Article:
Estate planning provides a way to provide for your loved ones, both financially and emotionally, after your death. If you plan properly, you can minimize the financial burden left behind for your family to handle. In order to ensure this purpose is realized, you need to build sufficient liquidity into your estate plan. This means, having sufficient financial resources to cover estate settlement costs and estate taxes.
What does “liquidity” mean?
The term “liquidity” refers to the ability to convert assets to cash. Cash is a liquid asset because it can be used immediately. Assets, such as savings accounts, life insurance proceeds, and stocks and bonds, can be converted into cash rather easily. However, assets such as certificates of deposit are not as liquid, because of the penalty that is usually charged for converting them to cash before they have matured.
Why is estate liquidity important?
When someone dies, there are various expenses that need to be paid within a short period of time. This includes funeral expenses, medical bills, unpaid debts, probate costs and estate taxes. Therefore, it is important for there to be sufficient cash available to cover these costs. Unfortunately, when an estate is made up of mostly real estate, there may not be sufficient liquidity.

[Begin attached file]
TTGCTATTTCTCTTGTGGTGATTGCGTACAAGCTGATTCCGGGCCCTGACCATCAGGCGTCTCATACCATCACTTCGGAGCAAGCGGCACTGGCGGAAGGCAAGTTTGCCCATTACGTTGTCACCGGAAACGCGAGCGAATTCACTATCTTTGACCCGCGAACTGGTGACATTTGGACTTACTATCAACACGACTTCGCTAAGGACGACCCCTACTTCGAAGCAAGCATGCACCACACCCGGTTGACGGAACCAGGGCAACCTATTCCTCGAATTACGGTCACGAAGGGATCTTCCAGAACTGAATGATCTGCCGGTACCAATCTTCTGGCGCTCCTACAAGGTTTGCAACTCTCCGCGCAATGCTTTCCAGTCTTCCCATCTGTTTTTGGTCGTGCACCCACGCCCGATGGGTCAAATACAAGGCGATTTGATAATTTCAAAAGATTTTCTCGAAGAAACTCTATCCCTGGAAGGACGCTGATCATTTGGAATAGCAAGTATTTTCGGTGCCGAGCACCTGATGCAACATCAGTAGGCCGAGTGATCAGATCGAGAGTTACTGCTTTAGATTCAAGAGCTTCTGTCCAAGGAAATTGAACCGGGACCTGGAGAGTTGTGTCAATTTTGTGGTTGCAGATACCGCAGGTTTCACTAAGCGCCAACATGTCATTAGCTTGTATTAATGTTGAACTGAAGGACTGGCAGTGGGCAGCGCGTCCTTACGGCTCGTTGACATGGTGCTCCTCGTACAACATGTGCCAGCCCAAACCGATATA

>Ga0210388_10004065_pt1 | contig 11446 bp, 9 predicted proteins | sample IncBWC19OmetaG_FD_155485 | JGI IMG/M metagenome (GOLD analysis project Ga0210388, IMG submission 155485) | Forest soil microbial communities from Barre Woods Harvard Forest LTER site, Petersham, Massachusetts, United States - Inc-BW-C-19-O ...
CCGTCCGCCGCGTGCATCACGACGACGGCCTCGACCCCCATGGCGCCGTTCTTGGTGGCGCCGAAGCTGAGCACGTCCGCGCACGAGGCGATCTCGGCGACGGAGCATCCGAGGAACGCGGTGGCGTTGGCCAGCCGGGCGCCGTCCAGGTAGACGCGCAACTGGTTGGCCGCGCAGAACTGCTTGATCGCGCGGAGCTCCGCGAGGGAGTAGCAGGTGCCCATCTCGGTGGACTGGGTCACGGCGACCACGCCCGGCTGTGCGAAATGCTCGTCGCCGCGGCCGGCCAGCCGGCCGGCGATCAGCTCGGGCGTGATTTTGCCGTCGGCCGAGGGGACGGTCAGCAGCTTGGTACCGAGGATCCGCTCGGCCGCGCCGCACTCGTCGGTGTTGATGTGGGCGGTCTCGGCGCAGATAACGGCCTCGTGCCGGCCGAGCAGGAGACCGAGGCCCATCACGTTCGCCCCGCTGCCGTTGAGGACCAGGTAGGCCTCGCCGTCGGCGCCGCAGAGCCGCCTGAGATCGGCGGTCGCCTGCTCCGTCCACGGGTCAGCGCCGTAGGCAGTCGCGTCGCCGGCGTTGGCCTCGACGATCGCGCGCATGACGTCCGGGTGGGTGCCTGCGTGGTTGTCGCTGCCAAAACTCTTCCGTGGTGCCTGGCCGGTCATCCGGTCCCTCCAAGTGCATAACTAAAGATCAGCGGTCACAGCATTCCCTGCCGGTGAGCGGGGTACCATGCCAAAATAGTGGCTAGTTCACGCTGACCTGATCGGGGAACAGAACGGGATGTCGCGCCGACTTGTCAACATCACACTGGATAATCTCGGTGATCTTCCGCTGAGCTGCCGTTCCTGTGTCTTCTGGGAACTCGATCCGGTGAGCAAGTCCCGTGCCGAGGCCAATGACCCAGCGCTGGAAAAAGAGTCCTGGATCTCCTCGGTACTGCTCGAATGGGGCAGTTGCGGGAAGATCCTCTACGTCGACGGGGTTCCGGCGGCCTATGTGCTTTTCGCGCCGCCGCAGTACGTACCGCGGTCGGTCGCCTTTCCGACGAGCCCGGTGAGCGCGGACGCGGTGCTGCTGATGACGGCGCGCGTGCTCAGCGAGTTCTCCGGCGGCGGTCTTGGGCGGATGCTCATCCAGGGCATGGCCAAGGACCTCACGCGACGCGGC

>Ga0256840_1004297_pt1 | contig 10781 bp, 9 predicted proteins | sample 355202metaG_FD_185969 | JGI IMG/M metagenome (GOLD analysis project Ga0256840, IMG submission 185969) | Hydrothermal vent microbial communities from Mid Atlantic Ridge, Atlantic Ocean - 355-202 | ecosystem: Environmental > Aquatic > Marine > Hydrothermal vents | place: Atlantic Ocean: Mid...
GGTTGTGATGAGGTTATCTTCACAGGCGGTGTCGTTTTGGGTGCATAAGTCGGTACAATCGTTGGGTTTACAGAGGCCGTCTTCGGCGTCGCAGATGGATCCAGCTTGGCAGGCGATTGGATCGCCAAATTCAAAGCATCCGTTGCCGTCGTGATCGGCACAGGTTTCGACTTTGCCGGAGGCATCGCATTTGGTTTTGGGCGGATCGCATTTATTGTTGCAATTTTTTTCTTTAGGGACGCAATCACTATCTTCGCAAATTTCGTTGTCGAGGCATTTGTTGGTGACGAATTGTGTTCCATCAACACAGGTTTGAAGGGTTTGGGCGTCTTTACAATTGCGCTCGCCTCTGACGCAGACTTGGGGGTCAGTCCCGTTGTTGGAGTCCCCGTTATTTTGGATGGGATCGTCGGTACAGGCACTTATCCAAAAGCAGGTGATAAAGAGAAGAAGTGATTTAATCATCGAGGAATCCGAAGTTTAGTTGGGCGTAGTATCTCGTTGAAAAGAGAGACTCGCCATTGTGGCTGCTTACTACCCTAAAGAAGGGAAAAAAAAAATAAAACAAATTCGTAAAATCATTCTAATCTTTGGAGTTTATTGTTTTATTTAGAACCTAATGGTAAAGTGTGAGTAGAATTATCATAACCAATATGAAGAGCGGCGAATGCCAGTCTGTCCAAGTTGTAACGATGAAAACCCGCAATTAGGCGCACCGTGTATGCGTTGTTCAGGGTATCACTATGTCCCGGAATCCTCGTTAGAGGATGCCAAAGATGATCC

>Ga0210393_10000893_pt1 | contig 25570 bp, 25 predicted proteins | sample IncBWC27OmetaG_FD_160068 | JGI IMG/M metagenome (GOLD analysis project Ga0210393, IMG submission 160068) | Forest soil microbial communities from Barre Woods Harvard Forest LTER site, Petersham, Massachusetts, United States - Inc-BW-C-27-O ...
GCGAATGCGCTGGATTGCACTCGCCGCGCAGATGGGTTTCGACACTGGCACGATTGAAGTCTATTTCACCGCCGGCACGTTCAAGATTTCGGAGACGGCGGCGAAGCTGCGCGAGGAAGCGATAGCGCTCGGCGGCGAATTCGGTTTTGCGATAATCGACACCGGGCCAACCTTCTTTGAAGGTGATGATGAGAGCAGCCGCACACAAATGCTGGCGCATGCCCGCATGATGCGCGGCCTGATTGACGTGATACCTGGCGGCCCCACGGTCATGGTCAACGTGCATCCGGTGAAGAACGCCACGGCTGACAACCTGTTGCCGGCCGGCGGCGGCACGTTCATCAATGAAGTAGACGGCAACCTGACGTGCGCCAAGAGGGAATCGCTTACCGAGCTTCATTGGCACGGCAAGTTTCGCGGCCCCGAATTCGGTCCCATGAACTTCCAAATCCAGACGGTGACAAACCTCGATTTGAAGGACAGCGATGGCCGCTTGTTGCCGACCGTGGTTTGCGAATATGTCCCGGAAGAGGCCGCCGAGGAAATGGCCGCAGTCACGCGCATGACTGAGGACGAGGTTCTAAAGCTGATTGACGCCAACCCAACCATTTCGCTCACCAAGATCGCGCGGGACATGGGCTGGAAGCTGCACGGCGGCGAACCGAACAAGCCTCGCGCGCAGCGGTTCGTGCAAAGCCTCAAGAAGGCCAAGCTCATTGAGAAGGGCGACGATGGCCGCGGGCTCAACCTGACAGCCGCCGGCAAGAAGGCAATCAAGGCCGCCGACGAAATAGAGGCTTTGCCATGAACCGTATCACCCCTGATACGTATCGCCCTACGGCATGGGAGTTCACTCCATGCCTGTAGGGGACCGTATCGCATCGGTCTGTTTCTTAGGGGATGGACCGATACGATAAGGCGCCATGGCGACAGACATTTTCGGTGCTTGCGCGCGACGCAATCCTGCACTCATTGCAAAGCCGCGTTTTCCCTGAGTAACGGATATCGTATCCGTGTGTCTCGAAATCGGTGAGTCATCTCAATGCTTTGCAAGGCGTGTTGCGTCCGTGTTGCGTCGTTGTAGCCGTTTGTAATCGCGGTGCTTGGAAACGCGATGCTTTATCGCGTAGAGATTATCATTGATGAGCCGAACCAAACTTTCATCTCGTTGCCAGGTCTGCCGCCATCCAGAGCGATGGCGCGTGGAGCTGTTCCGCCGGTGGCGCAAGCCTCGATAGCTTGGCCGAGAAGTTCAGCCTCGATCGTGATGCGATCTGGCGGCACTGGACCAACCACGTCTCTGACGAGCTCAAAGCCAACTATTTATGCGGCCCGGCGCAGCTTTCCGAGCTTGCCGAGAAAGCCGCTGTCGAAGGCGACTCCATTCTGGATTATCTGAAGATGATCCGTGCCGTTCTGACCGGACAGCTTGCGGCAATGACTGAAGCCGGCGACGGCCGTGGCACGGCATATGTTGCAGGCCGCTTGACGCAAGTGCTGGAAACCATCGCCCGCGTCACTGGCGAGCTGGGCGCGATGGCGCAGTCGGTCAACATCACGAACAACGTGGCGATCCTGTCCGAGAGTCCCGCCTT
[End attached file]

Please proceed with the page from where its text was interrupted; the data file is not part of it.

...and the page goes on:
If there are large debts and estate taxes, the executor may be required to sell assets in order to reduce them to cash. If this happens, inheritances will likely be affected. More importantly, family businesses may not remain intact. If you want your family business to be passed on to the next generation, it is imperative that you plan for the liquidity of your estate.
Using life insurance policies as a source of liquidity
Life insurance policies are one of the most effective ways to provide estate liquidity. In fact, life insurance policies can be included in an estate plan solely for paying creditors’ claims, taxes and other expenses. Life insurance proceeds can also provide funds for federal estate taxes. One advantage of this method is that the proceeds from the insurance policy are immediately available. Another benefit is that insurance proceeds are not subject to federal income tax.
What happens if there isn’t sufficient liquidity?
The risk of not having sufficient liquidity incorporated into your estate plan, is that your heirs will likely be forced to sell assets, such as property or motor vehicles, in order to pay the expenses. This would be disastrous for your family. Your heirs may, in fact, be required borrow money to pay the debts owed. However, a proper estate plan can prevent this from happening.
If you have questions regarding estate liquidity, or any other estate planning needs, please contact the Schomer Law Group either online or by calling us at (310) 337-7696.
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